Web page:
This parametric design video is about reaction-diffusion. Reaction-diffusion (RD) is a canonical example of complex behavior that emerges from a simple set of rules. RD models a set of substances that are diffusing, or spreading; these substances also react with one another to create new substances. This simple idea has been suggested as a model for a diverse set of biological phenomena.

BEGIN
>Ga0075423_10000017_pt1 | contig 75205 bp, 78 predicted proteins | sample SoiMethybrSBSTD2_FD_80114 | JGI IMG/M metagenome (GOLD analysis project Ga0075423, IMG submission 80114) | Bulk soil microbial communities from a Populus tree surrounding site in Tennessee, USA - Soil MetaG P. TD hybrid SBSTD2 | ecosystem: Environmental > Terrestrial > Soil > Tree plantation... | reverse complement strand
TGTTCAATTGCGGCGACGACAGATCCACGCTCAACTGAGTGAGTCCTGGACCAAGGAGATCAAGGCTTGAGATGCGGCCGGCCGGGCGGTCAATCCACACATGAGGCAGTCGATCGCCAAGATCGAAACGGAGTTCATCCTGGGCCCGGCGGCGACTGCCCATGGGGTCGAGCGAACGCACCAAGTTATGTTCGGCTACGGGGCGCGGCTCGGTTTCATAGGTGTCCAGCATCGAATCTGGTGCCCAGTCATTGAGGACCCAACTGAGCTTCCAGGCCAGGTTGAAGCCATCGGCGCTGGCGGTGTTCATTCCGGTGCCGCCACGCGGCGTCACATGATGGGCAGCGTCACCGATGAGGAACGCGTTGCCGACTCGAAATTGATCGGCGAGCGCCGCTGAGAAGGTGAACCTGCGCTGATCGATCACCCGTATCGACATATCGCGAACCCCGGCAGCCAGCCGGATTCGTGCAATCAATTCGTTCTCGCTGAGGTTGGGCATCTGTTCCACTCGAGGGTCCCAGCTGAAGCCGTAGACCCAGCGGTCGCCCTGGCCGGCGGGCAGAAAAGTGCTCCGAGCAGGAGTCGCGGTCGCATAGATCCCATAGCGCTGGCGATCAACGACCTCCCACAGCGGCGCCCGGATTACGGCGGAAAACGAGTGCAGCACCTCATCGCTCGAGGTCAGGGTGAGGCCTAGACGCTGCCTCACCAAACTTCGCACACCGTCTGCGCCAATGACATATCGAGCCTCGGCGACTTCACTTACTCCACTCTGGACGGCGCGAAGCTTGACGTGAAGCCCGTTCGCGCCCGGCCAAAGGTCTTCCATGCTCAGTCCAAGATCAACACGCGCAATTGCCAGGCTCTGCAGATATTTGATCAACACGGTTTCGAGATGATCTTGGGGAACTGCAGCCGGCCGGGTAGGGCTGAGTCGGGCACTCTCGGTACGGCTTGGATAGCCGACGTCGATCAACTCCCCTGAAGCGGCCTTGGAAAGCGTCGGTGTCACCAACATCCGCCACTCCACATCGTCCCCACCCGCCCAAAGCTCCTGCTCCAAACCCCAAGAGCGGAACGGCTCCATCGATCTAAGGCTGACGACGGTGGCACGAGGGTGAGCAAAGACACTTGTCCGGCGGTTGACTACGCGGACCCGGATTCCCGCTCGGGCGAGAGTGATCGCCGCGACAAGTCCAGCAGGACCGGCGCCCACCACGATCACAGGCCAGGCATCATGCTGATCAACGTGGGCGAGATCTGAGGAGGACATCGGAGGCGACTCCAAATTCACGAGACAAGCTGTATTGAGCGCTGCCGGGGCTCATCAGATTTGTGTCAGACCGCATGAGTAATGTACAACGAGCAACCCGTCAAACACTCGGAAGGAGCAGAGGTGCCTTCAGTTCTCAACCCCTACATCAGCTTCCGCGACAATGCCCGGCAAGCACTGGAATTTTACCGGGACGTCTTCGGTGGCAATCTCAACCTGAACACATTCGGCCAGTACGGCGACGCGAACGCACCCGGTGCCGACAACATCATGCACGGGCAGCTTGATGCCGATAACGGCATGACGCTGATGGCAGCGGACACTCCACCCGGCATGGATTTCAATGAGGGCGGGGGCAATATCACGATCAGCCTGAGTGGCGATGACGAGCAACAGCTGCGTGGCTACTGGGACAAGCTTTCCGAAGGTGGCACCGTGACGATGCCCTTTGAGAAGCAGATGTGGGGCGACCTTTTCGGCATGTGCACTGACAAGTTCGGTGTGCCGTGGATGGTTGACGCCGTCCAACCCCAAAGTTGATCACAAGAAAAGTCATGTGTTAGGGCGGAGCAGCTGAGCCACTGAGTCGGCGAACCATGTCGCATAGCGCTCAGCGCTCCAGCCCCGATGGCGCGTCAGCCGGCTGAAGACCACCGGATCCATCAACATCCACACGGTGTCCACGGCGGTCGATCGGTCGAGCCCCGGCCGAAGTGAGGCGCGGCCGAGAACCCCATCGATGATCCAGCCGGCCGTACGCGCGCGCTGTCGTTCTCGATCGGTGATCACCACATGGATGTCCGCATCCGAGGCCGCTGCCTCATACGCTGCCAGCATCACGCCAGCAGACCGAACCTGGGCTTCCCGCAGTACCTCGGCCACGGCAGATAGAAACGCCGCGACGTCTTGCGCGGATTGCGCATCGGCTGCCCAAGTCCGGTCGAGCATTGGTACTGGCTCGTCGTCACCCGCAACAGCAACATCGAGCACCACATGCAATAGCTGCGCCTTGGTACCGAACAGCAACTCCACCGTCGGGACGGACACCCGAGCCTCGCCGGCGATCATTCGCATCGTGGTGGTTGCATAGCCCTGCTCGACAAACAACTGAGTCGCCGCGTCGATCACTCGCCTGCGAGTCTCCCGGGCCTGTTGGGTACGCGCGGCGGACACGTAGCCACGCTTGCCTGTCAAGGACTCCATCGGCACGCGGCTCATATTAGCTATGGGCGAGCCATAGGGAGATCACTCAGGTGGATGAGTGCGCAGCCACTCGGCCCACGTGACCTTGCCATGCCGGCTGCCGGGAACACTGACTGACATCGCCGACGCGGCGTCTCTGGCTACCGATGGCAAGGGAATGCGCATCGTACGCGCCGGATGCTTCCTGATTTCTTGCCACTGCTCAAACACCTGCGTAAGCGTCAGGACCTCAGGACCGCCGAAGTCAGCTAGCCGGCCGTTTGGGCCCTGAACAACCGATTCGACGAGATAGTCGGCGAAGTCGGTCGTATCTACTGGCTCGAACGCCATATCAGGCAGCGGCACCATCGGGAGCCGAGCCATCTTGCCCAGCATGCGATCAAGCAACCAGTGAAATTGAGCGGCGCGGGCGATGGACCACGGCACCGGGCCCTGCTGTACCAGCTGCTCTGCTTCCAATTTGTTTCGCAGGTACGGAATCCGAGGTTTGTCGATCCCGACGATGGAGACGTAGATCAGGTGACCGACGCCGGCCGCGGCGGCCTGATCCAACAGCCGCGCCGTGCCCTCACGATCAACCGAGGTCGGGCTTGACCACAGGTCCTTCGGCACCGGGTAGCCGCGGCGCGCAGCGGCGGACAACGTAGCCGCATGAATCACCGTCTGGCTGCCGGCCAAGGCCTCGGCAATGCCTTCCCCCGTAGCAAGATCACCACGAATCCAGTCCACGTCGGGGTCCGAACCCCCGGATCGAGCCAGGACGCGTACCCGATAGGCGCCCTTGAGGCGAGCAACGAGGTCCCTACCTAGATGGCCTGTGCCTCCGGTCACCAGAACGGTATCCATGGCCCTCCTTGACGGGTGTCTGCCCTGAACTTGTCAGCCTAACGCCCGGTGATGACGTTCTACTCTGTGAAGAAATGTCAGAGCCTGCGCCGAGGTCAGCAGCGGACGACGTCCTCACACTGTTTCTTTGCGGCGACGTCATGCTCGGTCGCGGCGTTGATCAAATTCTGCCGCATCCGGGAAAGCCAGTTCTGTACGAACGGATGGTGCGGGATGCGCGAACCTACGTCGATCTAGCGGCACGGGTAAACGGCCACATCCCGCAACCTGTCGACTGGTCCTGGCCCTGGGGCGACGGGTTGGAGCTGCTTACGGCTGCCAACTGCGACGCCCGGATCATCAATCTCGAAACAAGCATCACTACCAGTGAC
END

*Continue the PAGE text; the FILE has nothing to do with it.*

One of the intriguing aspects of reaction-diffusion is how a simple chemical system can produce a variety of patterns through small changes. Nervous System’s reaction diffusion experiments use the Gray-Scott model. This describes a system of two chemicals, often referred to as U and V, where U and V combine in a reaction to form more of V. Additionally, chemical U is produced at a certain rate, while chemical V naturally decays at a fixed rate. Changing just these rates of production and decay results in patterns of dots, lines, holes, or spirals. By working with multiple scales, varying parameters, and using anisotropic diffusion (in which chemicals flow more easily in one direction than another), it is possible to sculpt reaction-diffusion patterns.